G20 Summit: calm, cool, and collected

Credit: Shelly Zhang Credit: Shelly Zhang
Editorials featured in the Forum section are solely the opinions of their individual authors.

Brrr! Do you feel that? That’s the chill of one world leader throwing shade at another. And speaking of shade, maybe we should invest in a global umbrella, what with the world being on fire and all. To anyone who participates in edging (you know who-o-o-o you are), the G20 Summit is like Lollapalooza. It’s a bunch of people cramped together who are on the verge of agreement, but can’t quite get there. And it’s really hot. And you vaguely feel like there’s a creepy older man who wants to take you to his tent. The “20” comes from the fact that it represents the world’s 20 largest economies, and the “G” comes from “Gee, I wonder when anything will happen?”

This year’s G20 Summit took place in Rome, Italy, and was conducted largely between tours of the Colosseum and spaghetti eating contests. World leaders from countries including India, France, Canada, South Africa, and fan favorite U.S.A. congealed to discuss scary topics such as “Amazon rainforest: friend or foe?”, “How to deliver COVID vaccines by owl” (Fumio Kishida is a surprisingly big Potterhead), and “How many mistresses is it ok to have and why is that number at least four?” In a geriatric replica of the Summer Olympics, humanity’s best strove to tackle the most existential threats to mankind. Ok, maybe “tackle” is a strong word. More like wrestle. But not wrestle-wrestle. Think WWE. Yes, our world leaders congregated to throw chairs at climate change and supplex the supply line shortage.

Now, Thanksgiving is coming up so I want you to imagine a scene as old as time itself. You’ve invited all of your family over in an attempt to broker peace, but inevitably, one of your uncles decides that one of your aunts has parked too close to their SUV, and they won't be able to pull out of the driveway. Your mom gets angry at her brother for implying that they want to leave early, and your cousins on your dad’s side-snicker at how ridiculous that side of the family is. You look over at mee-maw and think maybe she’s finally kicked the bucket, but no, she’s just in a food coma and has slumped over her iPad that right now is playing a Tucker Carlson trap remix that your cousin made on FL Studio. Now imagine that each one of those people has both nuclear weapons and enough industrial waste to cause two, maybe three, extinction events.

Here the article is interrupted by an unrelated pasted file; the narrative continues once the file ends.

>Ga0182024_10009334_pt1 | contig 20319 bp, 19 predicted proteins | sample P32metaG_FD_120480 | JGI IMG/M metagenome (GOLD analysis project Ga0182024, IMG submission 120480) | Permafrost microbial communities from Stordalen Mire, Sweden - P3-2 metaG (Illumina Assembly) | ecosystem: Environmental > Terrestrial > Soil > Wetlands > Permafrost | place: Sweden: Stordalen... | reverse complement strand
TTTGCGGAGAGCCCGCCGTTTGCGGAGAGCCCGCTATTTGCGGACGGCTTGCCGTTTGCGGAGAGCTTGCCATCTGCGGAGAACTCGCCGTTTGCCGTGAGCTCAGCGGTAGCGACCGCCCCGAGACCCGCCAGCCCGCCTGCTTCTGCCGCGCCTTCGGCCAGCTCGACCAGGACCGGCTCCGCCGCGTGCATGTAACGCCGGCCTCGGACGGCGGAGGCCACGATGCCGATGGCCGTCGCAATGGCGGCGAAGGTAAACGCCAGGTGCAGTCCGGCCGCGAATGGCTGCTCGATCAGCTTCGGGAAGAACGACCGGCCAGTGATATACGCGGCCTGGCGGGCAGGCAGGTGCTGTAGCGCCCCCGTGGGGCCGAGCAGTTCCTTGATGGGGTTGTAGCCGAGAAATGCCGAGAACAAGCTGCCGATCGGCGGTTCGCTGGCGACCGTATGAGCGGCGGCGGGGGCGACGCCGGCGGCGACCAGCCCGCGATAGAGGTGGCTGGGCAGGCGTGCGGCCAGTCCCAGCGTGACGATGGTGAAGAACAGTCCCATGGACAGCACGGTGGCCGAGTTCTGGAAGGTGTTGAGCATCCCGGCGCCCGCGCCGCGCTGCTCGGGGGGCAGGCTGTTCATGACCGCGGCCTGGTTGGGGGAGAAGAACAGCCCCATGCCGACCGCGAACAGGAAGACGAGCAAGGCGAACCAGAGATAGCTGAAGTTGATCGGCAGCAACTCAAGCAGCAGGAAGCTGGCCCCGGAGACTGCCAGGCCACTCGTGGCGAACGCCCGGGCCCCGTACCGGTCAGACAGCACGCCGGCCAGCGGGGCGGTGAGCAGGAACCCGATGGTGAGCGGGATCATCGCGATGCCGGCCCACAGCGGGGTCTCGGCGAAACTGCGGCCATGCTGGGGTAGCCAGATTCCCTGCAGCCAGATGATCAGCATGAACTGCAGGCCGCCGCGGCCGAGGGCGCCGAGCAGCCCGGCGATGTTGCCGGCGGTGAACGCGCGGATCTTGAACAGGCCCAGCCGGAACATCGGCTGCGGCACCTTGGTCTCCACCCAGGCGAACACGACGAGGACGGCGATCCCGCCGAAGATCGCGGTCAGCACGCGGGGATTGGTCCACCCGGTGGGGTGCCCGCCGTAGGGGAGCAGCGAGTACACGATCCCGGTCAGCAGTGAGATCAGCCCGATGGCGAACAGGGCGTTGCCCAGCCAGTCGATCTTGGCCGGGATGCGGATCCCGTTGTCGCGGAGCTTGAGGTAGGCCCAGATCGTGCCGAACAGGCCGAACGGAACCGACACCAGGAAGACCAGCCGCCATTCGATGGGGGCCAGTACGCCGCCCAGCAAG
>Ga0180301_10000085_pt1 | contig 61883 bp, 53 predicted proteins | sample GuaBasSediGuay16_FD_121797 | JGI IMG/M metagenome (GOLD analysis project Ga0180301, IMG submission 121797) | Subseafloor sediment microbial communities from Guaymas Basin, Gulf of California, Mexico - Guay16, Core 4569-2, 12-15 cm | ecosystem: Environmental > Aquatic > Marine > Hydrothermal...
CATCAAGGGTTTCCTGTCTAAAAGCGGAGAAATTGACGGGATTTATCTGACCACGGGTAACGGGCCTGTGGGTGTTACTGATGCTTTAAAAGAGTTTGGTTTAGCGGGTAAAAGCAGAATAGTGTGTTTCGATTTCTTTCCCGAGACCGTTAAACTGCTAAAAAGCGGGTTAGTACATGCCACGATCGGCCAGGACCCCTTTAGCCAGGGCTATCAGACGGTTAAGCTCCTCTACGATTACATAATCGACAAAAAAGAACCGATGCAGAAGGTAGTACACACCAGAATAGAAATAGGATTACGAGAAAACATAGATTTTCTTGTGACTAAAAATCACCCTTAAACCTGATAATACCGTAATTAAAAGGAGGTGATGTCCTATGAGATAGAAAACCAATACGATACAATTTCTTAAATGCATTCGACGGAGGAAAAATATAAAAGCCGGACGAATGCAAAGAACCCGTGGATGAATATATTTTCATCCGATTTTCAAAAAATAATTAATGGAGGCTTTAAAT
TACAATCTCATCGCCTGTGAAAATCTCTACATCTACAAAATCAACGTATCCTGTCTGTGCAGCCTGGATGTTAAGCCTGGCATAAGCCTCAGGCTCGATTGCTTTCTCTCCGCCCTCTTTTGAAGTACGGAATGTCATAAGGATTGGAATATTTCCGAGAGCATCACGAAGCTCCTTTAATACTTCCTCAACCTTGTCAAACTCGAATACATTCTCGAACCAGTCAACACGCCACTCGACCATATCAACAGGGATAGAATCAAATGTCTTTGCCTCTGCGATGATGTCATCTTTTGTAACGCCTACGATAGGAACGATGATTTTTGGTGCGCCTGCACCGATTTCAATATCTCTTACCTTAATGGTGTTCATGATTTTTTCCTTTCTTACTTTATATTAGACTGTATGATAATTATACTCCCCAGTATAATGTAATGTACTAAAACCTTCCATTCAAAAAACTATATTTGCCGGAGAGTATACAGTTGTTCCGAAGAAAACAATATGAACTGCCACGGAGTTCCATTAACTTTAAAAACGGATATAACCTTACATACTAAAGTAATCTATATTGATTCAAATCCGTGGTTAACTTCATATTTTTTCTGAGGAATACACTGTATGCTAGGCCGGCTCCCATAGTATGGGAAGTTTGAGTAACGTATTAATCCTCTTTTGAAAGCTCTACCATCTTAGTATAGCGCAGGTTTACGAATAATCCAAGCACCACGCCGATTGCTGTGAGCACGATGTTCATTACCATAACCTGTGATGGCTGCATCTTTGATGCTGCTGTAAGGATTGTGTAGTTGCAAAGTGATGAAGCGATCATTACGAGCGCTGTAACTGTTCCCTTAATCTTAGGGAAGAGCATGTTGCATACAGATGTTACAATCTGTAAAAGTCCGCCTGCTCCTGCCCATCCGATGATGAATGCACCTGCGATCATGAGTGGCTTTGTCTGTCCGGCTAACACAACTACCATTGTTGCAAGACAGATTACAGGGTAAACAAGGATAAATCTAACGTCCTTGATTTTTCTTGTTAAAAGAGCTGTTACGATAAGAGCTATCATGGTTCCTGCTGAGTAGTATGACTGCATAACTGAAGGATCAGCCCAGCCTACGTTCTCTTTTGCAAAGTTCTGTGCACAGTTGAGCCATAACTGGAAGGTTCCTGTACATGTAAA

Wasn’t that fun? It’s great to stretch our imaginations from time to time. Back to business. One major criticism of the G20 Summit is that it did not seem to do enough. News anchors, journalists, and hippie free-thinkers all had some “ish” to say about the results of this year’s Doomsday Summer Camp. One “Golden State Inquirer” lefty pointed out that not enough global spending was going to be put toward research into green technology. The nerve! We already got a handwritten promise from Chancellor Merkel that she would give her granddaughter twenty whole Euros if her wind turbine got first place at the science fair. What a lady! Or what about Joe Biden’s remark that he swore he would look in the Oval Office sofa when he got home for some extra cash to give the EPA? There’s gotta be at least two Benjamins in the POTUS La-Z-Boy. Another snivelling journalist, this time out of “Las Vegas Afternoon Sun,” remarked that COVID relief to developing nations was not focused on nearly long enough. This is completely ignoring the fact that in a stroke of genius (and after an actual stroke, no less), Biden proposed re-designing Flintstones gummies to be in the shape and image of local deities in the developing world. What a masterstroke in global health-care and cultural sensitivity! I, for one, would love to nab a bottle of Shiva gummies for me and mine.

Was the G20 Summit a futile attempt to fight the mounting crises that threaten our world? Was it a veritable drop in the ocean of sweat that we will need to combat a world that is trying to kill us back? Was this summit a congregation of ineffective and self-serving juggernauts who are more concerned with whether or not there will be snacks on the rocket that takes them to the Martian colony than our own planet? Do we need to accept that our world leaders are not the spearheads of change but rather the foibles of any necessary revolution? Might it be that asking a series of leading questions is overly snarky and comes across as ham-fisted? No.